New genetic clues that could help explain the biology of synaesthesia are reported by scientists from the Max Planck Institute for Psycholinguistics and the University of Cambridge. The researchers carefully analysed the DNA of three families in which multiple members, across several different generations, experience colour when listening to sounds.
One in 25 people have synesthesia, in which an experience involving one sense is associated with perception in another sense — for example, seeing colors when listening to music.
Some people with synaesthesia may see sounds, while others may taste them or feel them as shapes. This kind of sensory cross-talk comes in many forms, and develops during early childhood. It has been known for over a century that synaesthesia runs in families, giving a strong hint that inherited factors are important.
“Brain imaging of adults with synaesthesia suggests that their circuits are wired a little differently compared to people who don’t make these extra sensory associations. What we don’t know yet is how these differences develop. We suspect some of the answers lie in people’s genetic makeup.”
The team took advantage of advances in genome sequencing, enabling them to identify genetic variants in the synaesthesia families and track how they were passed on from one generation to the next.
Six synesthesia candidate genes are widely expressed across neural development. (A) Expression data from the ABA, mapped to a unified anatomic framework. (B) Gene expression in human parietal, primary auditory, and primary visual cortices from 12 wk post conception to age 40 y, from the BrainSpan atlas (one to three independent measurements per gene, region, and time point); the y axis uses a log2 scale to visualize change over time for each gene. (C) Neural gene expression in specific cell types isolated from adult mice. Boxes represent the 25th to 75th percentiles; whiskers extend to 1.5 times Credit: Amanda K. Tilot el al., CC-BY
In particular, they focused attention on rare DNA changes that altered the way genes code for proteins, and that perfectly matched the inheritance of synaesthesia in each of the three families.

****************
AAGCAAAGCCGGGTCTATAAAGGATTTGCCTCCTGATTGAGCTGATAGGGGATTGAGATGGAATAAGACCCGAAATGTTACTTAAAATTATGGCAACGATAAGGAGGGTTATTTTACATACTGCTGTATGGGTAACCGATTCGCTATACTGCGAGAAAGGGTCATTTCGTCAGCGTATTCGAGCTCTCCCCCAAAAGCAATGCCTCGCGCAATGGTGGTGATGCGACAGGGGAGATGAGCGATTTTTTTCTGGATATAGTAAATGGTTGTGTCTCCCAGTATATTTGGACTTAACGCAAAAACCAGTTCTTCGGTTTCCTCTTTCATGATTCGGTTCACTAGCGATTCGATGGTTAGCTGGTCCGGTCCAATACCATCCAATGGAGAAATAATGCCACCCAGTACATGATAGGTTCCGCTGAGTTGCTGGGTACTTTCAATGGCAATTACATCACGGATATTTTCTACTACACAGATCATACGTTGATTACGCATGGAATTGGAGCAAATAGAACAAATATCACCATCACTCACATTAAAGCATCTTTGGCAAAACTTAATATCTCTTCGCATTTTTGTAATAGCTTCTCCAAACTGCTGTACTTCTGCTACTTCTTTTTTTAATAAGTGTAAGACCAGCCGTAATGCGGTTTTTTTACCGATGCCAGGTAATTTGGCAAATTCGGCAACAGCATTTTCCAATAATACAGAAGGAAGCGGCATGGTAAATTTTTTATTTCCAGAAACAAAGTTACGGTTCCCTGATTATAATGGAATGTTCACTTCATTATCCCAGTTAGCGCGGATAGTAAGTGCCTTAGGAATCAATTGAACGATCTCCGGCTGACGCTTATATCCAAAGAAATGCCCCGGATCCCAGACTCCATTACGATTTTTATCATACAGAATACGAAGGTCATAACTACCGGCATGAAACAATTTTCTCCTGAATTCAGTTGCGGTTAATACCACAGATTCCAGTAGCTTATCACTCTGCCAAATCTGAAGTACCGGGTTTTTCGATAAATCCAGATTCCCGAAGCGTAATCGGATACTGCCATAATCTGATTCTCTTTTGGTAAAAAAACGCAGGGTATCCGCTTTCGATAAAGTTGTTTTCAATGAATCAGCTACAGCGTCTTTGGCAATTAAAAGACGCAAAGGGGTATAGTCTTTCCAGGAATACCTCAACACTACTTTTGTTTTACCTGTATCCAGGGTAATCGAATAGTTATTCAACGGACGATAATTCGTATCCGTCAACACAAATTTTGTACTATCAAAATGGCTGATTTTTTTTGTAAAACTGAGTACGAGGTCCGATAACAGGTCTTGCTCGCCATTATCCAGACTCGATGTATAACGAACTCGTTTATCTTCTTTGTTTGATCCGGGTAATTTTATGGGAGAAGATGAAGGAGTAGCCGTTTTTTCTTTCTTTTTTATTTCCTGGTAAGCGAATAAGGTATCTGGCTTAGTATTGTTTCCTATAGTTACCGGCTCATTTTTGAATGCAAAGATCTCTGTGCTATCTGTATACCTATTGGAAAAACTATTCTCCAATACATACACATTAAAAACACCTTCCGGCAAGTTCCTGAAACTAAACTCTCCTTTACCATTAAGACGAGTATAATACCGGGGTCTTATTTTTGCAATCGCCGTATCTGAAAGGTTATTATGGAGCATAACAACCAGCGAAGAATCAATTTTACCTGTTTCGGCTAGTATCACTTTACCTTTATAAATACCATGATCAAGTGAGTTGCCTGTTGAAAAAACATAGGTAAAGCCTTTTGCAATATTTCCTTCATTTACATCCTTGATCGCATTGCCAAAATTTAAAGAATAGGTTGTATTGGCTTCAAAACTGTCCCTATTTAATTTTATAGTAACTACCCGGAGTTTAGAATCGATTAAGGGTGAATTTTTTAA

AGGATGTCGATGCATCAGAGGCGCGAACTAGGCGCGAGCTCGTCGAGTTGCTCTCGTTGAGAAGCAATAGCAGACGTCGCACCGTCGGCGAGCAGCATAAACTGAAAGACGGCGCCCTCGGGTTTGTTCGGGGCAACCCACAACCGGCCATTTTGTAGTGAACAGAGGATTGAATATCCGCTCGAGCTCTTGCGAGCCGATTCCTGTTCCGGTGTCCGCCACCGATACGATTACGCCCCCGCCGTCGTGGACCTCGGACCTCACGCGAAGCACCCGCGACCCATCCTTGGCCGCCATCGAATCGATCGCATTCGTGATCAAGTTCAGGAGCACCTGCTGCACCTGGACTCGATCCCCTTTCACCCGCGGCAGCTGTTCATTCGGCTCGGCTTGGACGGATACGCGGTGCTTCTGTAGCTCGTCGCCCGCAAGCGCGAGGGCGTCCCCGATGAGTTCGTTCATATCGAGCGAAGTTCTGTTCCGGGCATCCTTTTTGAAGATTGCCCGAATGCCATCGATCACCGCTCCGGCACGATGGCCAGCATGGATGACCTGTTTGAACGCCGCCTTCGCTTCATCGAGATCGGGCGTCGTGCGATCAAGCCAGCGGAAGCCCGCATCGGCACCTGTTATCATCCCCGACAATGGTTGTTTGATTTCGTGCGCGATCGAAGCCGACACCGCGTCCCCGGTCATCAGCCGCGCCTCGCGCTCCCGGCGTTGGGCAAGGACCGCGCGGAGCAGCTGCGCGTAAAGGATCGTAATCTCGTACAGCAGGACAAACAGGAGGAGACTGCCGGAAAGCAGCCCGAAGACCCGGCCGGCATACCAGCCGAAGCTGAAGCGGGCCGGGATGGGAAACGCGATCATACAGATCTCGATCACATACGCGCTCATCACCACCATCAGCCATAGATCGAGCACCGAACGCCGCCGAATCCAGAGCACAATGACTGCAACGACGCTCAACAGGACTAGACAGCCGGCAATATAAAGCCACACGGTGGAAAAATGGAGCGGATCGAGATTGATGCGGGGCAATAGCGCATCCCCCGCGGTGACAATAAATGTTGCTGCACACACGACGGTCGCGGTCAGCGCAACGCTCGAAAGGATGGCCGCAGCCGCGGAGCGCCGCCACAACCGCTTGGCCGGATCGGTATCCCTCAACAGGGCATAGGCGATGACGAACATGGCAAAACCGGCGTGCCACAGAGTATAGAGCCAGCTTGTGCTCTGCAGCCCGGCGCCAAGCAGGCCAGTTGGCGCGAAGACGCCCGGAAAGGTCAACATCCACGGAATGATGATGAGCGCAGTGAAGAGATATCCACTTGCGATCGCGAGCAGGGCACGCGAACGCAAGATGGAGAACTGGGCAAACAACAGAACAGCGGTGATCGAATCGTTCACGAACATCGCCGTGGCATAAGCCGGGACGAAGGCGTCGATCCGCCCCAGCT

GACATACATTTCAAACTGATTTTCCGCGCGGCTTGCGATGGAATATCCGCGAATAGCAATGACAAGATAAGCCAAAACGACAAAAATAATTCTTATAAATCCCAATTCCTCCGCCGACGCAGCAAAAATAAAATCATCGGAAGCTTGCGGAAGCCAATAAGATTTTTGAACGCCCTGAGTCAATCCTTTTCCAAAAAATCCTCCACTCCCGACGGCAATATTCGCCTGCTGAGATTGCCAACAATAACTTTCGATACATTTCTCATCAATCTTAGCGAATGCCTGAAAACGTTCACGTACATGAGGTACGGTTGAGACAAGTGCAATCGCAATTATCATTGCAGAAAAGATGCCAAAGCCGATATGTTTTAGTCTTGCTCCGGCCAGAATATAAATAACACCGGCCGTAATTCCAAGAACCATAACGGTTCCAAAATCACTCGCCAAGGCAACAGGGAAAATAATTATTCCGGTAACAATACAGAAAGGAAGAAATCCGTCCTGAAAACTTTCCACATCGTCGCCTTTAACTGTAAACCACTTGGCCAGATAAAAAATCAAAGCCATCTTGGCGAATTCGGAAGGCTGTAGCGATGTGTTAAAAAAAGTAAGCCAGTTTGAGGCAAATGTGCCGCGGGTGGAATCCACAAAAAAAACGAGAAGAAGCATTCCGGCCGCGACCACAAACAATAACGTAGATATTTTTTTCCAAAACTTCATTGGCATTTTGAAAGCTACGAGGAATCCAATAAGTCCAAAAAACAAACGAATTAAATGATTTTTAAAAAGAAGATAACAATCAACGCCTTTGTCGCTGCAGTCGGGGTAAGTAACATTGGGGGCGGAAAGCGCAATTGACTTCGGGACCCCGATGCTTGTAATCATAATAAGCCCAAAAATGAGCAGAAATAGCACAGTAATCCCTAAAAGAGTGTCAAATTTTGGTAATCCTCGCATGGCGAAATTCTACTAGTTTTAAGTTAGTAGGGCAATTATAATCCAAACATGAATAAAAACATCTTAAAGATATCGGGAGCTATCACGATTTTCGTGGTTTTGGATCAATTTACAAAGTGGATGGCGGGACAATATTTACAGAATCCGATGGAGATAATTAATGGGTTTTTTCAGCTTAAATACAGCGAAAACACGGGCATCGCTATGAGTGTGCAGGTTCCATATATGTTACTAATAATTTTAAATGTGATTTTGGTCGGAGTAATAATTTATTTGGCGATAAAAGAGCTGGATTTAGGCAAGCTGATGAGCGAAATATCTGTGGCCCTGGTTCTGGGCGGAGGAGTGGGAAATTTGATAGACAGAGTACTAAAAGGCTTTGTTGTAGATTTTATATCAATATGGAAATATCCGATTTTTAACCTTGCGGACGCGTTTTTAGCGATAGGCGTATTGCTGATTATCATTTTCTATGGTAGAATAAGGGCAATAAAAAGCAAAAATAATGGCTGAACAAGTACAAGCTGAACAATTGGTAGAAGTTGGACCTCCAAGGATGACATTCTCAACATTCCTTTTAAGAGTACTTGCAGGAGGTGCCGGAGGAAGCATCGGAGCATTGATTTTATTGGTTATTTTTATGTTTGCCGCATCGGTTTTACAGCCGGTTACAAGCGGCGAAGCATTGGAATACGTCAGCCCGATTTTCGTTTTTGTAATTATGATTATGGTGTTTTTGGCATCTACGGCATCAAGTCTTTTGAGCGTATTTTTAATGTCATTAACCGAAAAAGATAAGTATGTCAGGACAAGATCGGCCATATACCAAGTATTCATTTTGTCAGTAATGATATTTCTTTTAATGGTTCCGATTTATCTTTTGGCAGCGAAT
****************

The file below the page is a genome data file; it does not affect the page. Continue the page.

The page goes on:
While the highlighted DNA variants differed between the three families, a common theme emerged to connect them: an enrichment for genes involved in axonogenesis and cell migration. Axonogenesis, the formation of new axons, is a key process enabling brain cells to wire up to their correct partners.
Sound–color synesthesia in three multiplex families from the Cambridge Synaesthesia Research Group. (A) Pedigrees of the families. Circles indicate females, squares refer to males, and gray shading indicates synesthesia. Blue outlines show which members underwent WES. (B) An illustration of sound–color matching over three trials (colored boxes) for three hypothetical individuals presented with two auditory stimuli. A synesthete (boxes on the left) would show high consistency across trials, while a nonsynesthete (boxes on the right) would be inconsistent in their color choices. Credit: Amanda K. Tilot el al., CC-BY
Professor Simon Fisher, Director of the Max Planck Institute, who led the research, said,
“We knew from earlier studies by the Cambridge team that no single gene can account for this intriguing trait; even families who experience the same form of synaesthesia are likely to differ in terms of specific genetic explanations. Our hope was that the DNA data might point to shared biological processes as candidates for involvement in synaesthesia.”
“This research is revealing how genetic variation can modify our sensory experiences, potentially via altered connectivity in the brain. Synaesthesia is a clear example of neurodiversity which we should respect and celebrate.”
To better understand these findings, the team is looking for new families and individuals to join their study. To learn more about their research and take a short test to find out if you experience a common form of synaesthesia, go to http://www.mpi.nl/synaesthesia.
Support for the work was provided by the European Commission, the Hertie Foundation through the Eric Kandel Young Neuroscientists Prize and by the Max Planck Society.